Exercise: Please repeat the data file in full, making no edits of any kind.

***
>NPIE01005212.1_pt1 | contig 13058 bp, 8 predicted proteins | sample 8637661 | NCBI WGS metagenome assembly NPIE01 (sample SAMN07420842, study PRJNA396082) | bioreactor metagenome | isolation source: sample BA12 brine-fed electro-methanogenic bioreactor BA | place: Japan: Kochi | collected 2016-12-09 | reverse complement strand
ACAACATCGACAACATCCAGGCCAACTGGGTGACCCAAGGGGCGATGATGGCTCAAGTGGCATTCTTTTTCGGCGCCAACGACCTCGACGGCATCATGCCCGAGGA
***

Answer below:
>NPIE01005212.1_pt1 | contig 13058 bp, 8 predicted proteins | sample 8637661 | NCBI WGS metagenome assembly NPIE01 (sample SAMN07420842, study PRJNA396082) | bioreactor metagenome | isolation source: sample BA12 brine-fed electro-methanogenic bioreactor BA | place: Japan: Kochi | collected 2016-12-09 | reverse complement strand
ACAACATCGACAACATCCAGGCCAACTGGGTGACCCAAGGGGCGATGATGGCTCAAGTGGCATTCTTTTTCGGCGCCAACGACCTCGACGGCATCATGCCCGAGGA